Removing Barriers and Building Trust through Visual Communication
Every good manager — both of people and of products — will tell you that setting expectations is key to a successful relationship. I’d like to add that it is just as important to ensure that each person and team has accurately comprehended the expectations. Sometimes, that means communicating visually.
Visual communication can be as simple as a snapshot of a whiteboard, as straightforward as a PowerPoint presentation or as robust and thrilling as a 3D virtual reality prototype. You don’t need to have a large budget to factor in visual communication, but you do need to have compassion and a desire to provide clear and comprehensible expectations.
For example, when building an IoT product, the Product Manager may be responsible for two to three different contracted teams: hardware, application and platform. There are also the legal and regulatory stakeholders, advertising and marketing folks, and so on. In this situation, visual communication can be an excellent tool to help get all these different groups on the same page in a way that everyone can easily understand.
I once went into a meeting with a legal team to discuss which vendor was responsible for which part of a build. This should have been an easy meeting, however somehow we all left a little bit more baffled, and frankly a little more frustrated. We were lacking a visual representation of something we ended up creating and naming our “Partner Map.” This map took less than one hour to design, however it ended up being one of our most valuable assets throughout the entire relationship.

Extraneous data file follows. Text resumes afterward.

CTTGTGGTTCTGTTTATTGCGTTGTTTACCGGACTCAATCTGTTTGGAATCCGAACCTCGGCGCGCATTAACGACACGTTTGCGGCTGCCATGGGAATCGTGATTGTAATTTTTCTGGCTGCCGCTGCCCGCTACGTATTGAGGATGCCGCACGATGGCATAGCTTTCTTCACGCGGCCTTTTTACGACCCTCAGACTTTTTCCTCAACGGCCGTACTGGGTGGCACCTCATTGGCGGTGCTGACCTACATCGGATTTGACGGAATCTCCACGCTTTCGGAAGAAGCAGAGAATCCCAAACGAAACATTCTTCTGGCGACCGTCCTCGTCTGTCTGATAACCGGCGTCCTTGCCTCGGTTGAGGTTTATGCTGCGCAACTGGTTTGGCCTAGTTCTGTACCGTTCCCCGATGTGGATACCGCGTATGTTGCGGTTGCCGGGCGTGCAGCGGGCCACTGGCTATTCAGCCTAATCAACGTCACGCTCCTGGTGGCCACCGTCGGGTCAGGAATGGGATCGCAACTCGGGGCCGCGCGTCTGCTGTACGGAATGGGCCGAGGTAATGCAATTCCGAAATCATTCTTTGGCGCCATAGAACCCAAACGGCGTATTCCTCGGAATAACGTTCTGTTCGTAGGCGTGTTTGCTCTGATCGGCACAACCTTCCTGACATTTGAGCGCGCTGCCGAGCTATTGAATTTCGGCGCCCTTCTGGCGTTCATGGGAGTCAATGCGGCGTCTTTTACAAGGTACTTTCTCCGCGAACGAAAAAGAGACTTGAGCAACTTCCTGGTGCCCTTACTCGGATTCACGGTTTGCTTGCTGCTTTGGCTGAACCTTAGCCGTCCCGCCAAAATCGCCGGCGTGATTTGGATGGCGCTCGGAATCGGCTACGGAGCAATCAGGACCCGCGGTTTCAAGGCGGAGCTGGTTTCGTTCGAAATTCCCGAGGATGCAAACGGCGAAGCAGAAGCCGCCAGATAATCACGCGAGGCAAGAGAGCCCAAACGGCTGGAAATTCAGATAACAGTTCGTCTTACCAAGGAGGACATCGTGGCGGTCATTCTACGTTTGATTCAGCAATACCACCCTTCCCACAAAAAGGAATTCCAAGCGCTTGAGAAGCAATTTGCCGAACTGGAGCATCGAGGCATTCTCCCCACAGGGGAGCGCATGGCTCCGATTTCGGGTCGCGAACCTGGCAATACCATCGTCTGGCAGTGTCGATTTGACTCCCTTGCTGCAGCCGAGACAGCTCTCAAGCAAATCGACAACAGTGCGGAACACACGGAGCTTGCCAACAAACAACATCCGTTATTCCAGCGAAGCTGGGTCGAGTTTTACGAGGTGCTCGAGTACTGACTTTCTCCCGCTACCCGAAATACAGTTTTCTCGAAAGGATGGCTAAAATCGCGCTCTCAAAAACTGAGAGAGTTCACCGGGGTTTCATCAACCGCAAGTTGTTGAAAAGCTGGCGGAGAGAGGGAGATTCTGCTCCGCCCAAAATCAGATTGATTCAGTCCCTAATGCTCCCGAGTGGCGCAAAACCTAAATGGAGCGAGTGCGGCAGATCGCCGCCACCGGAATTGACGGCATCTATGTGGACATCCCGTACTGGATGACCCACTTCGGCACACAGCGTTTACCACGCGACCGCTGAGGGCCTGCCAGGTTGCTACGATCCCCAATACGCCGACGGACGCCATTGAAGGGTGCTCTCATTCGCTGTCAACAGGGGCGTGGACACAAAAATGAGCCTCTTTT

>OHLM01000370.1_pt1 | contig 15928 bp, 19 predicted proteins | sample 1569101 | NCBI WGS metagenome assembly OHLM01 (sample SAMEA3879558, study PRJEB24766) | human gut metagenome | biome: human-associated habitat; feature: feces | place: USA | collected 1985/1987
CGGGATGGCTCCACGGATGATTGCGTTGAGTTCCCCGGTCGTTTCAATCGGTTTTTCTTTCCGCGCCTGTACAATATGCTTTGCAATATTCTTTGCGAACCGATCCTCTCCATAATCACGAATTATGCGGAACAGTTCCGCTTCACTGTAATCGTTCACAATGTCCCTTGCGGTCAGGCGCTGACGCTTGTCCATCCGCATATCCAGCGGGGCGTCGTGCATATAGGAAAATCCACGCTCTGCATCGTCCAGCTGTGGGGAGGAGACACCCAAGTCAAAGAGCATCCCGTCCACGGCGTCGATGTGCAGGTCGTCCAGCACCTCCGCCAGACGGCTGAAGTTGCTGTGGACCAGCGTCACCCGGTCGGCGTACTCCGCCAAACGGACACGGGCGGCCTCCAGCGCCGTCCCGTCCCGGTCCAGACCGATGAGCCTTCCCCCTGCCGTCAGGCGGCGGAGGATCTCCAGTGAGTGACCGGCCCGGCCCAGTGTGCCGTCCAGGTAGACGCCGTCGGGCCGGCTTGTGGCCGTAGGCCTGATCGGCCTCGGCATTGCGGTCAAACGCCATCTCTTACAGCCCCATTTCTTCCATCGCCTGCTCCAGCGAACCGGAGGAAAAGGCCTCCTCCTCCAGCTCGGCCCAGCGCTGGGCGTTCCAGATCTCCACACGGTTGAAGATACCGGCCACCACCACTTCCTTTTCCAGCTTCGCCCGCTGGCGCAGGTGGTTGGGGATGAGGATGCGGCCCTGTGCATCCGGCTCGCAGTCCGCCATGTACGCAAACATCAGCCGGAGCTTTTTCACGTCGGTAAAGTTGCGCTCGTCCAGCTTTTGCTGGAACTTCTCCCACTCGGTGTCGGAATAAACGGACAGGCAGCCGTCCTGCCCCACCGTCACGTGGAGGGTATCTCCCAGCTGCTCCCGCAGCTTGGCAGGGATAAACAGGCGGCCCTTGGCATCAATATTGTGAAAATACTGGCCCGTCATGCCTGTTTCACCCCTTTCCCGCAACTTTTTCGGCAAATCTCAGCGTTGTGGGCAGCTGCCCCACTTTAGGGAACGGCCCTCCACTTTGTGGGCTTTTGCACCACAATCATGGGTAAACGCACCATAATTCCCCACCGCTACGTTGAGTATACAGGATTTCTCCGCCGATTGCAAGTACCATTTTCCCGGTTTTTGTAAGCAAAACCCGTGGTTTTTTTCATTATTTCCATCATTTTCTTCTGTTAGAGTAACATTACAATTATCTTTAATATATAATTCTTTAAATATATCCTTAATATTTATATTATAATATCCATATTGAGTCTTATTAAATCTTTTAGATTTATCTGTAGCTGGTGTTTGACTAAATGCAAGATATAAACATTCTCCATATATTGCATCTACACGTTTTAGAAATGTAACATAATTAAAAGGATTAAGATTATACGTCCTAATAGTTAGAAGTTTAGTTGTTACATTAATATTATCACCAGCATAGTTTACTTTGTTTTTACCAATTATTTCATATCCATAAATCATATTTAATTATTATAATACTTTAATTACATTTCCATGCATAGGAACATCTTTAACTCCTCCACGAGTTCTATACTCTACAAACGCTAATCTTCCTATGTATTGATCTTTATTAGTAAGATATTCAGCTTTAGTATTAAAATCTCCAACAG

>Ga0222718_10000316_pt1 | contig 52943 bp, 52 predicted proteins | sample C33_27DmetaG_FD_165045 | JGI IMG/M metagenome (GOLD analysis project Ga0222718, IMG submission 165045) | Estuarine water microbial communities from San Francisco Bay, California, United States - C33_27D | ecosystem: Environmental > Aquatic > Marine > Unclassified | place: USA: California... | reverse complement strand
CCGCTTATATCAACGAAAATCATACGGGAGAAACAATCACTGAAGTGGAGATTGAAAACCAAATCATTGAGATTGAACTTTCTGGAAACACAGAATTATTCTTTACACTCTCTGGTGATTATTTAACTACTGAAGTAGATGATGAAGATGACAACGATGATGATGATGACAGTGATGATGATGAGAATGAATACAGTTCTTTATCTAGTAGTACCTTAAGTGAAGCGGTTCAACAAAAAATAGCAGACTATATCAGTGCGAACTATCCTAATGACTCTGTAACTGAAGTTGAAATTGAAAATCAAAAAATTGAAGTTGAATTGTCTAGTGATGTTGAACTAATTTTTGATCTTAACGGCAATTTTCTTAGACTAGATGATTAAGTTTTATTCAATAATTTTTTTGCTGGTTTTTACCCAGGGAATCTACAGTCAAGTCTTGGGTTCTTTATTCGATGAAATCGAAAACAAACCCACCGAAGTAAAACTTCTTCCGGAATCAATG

Some of my personal visual communication tools include:
- My Nerdery notebook and fine point sharpies (purple, fuschia, lime green)
- White board walls or tables, colored markers and smartphone screenshots
- Google Drawings
- Video conference calls
- Animated gifs (sparingly)
I once sensed that a group of stakeholders on a large project were anxious. They’d worked on projects of this caliber before, but what I didn’t know was that they’d been unsuccessful — more than once. What I did know was that they weren’t opening up. Their arms were crossed over their chests and they were glancing at their smartphones.
I got up out of my seat and asked the team to help me draw something out on the whiteboard, while also sharing about a time that I once had green marker on my face for half a day after a workshop. With that slight bit of humility and the simple act of talking through our plan and drawing it out, we were able to increase overall comprehension. Those stakeholders uncrossed their arms and flipped their phones over. They were able to clearly see and share with us where we were going to run into roadblocks.
We work in an industry filled with complex concepts and nomenclature differences. Not only that, but the product is oftentimes something that cannot be touched for weeks or months. So, whether you’re managing people, a product, or both, the benefits of introducing visual communication can help you remove barriers and build trust. I may never fully comprehend what we avoided by whiteboarding that day, but I do know that we gained a trusted partner and helped each member of the team reach what we can all comprehend as success.
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Published on 01.30.18